One of the most significant life changing events a woman can experience is the birth of a child. Almost every part of a woman’s life is affected by childbirth, from physical and hormonal shifts to emotional, psychological, and identity changes…most of which happen within a very short period of time and all at once. Childbirth comes with a bag of mixed emotions, some of which are unexpected while others show up unannounced. Joy, excitement, fear, worry, and feeling overwhelmed are common emotions felt among new moms. Within the first couple of days of childbirth, women often go through what is termed “baby blues”, which can be experienced through insomnia, mood swings, crying spells, irritability, lack of concentration, appetite issues, and anxiety. “Baby blues” are typically short-term and subside within two weeks.
However, about 3 million moms each year develop a more severe form of the “baby blues” after giving birth that mimics the symptoms of a major depressive disorder. Postpartum depression should not be viewed as a sign of weakness in a female because a handful of the common causes are outside of a woman’s control. For one, women’s bodies go through a substantial drop in estrogen and progesterone levels, which can lead to feelings of depression. Secondly, the stressors that comes with caring for a newborn baby (lack of sleep, anxiety, decrease in feeling attractive, a sense of loss of control, and an identity crisis) can be very daunting and difficult for some women to manage effectively.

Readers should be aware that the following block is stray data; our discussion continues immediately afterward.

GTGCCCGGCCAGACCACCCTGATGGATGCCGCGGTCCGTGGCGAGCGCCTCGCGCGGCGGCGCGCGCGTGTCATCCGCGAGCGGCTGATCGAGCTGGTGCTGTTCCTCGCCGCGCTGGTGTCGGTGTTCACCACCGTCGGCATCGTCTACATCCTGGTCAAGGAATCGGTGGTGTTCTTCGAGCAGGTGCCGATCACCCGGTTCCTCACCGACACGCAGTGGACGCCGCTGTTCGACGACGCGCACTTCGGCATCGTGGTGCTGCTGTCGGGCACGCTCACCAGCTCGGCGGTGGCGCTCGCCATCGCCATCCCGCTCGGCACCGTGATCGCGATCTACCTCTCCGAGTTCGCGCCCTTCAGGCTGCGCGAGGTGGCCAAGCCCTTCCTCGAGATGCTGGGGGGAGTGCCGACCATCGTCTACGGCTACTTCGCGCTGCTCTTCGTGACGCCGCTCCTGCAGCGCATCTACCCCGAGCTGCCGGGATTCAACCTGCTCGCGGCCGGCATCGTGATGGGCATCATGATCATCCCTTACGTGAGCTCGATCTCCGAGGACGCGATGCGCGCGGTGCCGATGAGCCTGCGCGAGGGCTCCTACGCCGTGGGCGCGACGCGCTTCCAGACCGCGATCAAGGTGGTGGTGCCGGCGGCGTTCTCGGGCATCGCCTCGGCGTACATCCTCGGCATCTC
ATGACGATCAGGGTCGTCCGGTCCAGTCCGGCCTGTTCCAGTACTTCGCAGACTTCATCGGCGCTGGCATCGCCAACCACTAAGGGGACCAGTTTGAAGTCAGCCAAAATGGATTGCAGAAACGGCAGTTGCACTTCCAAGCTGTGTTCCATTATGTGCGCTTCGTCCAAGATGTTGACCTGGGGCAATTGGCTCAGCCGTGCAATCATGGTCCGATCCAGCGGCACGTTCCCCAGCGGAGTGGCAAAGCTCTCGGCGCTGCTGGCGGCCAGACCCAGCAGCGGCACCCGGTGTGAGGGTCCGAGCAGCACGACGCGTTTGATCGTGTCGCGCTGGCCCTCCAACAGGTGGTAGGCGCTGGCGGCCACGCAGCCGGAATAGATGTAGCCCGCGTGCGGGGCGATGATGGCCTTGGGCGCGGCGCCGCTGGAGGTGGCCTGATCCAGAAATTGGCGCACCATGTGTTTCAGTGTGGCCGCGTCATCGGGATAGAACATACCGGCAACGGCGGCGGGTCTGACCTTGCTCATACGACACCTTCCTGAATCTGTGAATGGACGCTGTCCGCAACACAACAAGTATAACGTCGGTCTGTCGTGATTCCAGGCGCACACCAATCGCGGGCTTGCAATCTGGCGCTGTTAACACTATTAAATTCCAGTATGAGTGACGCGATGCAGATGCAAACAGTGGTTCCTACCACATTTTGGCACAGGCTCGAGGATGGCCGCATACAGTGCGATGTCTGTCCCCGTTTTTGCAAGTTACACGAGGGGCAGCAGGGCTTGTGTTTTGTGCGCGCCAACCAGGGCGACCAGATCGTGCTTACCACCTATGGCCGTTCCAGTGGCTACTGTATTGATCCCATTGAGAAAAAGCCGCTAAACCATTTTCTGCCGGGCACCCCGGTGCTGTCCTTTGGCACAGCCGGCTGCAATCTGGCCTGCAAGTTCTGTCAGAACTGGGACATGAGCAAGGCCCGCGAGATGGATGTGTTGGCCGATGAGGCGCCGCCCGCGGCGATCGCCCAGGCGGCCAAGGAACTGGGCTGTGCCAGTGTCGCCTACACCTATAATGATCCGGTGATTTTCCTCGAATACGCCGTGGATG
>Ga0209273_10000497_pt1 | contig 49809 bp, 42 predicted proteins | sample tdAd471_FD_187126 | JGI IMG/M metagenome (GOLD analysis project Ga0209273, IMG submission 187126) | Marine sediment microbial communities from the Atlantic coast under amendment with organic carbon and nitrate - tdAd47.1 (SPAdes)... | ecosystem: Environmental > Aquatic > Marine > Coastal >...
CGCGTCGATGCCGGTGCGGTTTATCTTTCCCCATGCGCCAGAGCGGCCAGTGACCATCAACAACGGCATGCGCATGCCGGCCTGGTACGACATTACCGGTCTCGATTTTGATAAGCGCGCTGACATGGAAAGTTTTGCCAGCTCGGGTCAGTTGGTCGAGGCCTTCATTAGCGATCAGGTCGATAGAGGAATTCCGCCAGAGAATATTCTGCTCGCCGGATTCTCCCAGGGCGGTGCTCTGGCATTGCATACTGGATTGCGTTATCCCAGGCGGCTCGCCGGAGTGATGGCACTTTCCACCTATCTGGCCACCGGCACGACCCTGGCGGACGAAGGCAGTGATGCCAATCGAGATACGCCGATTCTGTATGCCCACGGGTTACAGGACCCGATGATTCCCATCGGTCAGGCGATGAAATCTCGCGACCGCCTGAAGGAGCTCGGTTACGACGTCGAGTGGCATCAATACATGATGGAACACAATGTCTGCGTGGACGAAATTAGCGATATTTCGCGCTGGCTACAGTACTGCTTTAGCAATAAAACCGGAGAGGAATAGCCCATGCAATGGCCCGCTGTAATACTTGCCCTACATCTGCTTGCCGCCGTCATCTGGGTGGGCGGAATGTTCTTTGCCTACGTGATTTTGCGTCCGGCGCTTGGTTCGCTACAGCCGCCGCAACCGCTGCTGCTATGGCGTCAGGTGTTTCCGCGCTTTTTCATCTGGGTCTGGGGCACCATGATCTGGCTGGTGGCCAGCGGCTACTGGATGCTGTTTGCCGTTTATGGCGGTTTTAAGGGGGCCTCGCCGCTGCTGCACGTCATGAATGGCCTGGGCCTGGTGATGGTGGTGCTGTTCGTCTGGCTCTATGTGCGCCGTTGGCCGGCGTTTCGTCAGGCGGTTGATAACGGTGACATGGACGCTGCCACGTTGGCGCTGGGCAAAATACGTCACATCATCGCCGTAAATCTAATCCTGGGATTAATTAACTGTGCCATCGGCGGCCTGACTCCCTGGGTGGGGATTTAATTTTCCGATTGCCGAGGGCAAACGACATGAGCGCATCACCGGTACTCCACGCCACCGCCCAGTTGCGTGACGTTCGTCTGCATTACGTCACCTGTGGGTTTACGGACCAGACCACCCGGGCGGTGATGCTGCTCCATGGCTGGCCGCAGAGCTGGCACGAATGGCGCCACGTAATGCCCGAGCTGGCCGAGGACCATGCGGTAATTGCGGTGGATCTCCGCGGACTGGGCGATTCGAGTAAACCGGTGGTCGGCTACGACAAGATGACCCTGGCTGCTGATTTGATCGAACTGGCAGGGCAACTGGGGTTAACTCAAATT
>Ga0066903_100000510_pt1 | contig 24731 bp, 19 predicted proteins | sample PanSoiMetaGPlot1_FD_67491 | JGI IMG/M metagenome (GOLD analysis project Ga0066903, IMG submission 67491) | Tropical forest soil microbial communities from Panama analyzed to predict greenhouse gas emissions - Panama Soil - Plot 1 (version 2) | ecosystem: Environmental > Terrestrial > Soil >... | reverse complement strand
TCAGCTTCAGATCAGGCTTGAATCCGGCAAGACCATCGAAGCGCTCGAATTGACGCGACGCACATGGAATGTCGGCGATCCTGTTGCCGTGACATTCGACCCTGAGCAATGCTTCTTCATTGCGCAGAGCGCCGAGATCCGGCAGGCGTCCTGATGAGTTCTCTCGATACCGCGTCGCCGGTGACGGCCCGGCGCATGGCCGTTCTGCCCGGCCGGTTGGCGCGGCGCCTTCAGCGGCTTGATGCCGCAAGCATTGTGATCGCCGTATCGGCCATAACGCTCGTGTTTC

So what are the symptoms of postpartum depression?
• Sad or depressed mood
• Excessive tearfulness
• Difficulty bonding with your baby
• Isolation from family and friends
• Loss of appetite or eating much more than usual
• Inability to sleep (insomnia) or sleeping too much
• Fatigue or loss of energy
• Reduced interest and pleasure in activities you used to enjoy
• Feelings of irritability and anger
• Feelings of worthlessness, shame, guilt or inadequacy
• Diminished ability to think clearly, concentrate or make decisions
• Severe anxiety and panic attacks
• Thoughts of harming yourself or your baby
• Recurrent thoughts of death or suicide
• In some severe cases, psychosis (hallucinations, delusions, or paranoia)
Often new moms assume that their symptoms are just the “baby blues”, especially in the days and weeks following childbirth; however once symptoms continue to last longer that two weeks and start to affect a woman’s ability to function and care for herself and her child appropriately, postpartum depression is likely a more appropriate case. Postpartum depression can actually be experienced up to six months following childbirth, even if it is not felt immediately.
Women who notice any of these more severe, longer lasting symptoms should be treated by a professional, whether it is through medication prescribed by an OBGYN or by a skilled therapist through counseling. In less common cases, women who experience postpartum psychosis or thoughts of harm themselves or their child need to seek immediate treatment in order to ensure safety. Women are encouraged to call the National Suicide Prevention Lifeline at 1-800-273-TALK; 911; their mental health or medical provider; or a family or friend.
Regardless of whether new moms go through the “baby blues” or postpartum depression, self-care can go a long way. This means getting enough rest, eliciting help from support systems, connecting with other moms, and avoiding substances that can alter moods.